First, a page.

Aiden could not, and that is why he inhabits a world that is, to a great extent, his own fantasy. Reality, after all, is a constant onslaught against Aiden’s sense of self-worth. To combat it, he retreats into a world in which anything that can affirm his value is distorted and amplified to grotesque proportions, and anything else is ignored. His resulting flights of grandiosity and inability to tell when people have problems with his behavior only serve to marginalize him further, reinforcing his need to ignore reality.

While all of the viewpoint characters are well-written, the dynamics of Aiden’s mental landscape are rendered in especially nauseating detail. I feel that the author’s skill in conveying this material is exceptional. The work is beautifully, evocatively uncomfortable.

The Corsham Witch Trial, by JC Blair

This choice-based story is told through somewhat indirect means. Most of the action is shown retrospectively as the protagonist inspects transcripts, emails, and other documents related to a court case that has already been decided. Even the framing narrative is shown mostly through a text conversation rather than being directly addressed to the player.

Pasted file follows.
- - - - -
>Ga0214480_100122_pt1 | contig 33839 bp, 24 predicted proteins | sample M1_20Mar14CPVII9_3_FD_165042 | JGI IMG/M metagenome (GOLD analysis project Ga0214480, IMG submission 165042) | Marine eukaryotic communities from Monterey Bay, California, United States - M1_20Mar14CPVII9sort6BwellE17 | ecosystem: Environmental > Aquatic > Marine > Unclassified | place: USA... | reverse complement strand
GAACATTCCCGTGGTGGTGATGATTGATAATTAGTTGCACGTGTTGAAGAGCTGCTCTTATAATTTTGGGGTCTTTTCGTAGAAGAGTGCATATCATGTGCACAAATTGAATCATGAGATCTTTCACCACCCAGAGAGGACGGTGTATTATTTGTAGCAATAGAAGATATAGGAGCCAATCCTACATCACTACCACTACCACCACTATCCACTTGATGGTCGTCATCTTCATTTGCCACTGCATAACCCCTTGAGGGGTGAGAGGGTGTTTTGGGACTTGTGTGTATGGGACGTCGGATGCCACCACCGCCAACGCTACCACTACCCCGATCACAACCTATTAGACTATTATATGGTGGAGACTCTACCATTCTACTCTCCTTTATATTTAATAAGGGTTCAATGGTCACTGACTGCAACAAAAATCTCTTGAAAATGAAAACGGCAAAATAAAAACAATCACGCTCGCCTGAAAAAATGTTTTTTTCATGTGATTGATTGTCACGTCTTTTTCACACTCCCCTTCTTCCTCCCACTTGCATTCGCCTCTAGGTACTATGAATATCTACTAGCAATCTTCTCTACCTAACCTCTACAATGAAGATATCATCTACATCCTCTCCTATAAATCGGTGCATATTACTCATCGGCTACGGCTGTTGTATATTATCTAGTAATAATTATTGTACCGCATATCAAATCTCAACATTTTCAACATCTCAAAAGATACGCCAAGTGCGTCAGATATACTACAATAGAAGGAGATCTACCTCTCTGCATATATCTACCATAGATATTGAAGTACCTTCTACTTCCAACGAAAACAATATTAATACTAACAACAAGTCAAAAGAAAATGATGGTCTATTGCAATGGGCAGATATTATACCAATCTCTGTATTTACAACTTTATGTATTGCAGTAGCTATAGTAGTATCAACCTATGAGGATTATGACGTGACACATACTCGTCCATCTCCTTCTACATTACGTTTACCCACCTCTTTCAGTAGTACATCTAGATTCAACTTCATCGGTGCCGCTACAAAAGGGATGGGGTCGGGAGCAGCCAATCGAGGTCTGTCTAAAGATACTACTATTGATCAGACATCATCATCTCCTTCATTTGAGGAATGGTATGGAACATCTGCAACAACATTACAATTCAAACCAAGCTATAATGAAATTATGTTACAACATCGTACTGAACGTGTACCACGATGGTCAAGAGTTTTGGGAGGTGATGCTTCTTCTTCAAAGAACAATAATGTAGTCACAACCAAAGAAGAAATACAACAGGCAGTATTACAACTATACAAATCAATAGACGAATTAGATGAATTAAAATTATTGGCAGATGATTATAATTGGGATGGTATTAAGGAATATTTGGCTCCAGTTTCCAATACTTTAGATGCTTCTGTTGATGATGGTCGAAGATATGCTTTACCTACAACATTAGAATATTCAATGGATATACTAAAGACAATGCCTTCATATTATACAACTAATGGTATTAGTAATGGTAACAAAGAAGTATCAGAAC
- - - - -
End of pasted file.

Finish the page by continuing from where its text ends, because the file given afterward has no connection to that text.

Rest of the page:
In principle, I have no opinion one way or the other about this structure, but I will say that I thought the documents were very well done and presented a convincing sense of authenticity. Take that with a grain of salt because I am not an expert on what the various example of legal/medical documents are supposed to look like; all I can really say is “could have fooled me.”

The experience mostly consists of learning the details of the court case, and being encouraged to take an opinion on it. I found the case itself quite engrossing, but the interactivity is a bit of a weak spot. None of the options are hugely committal, but even so, I felt like the game expected me to make some calls before I had enough information to really form an opinion; I would have appreciated the opportunity to select a purely noncommittal option at certain points. The options are relatively few and don’t feel like they have a lot of gravity.

Somewhat more spoilery musings for the initiated: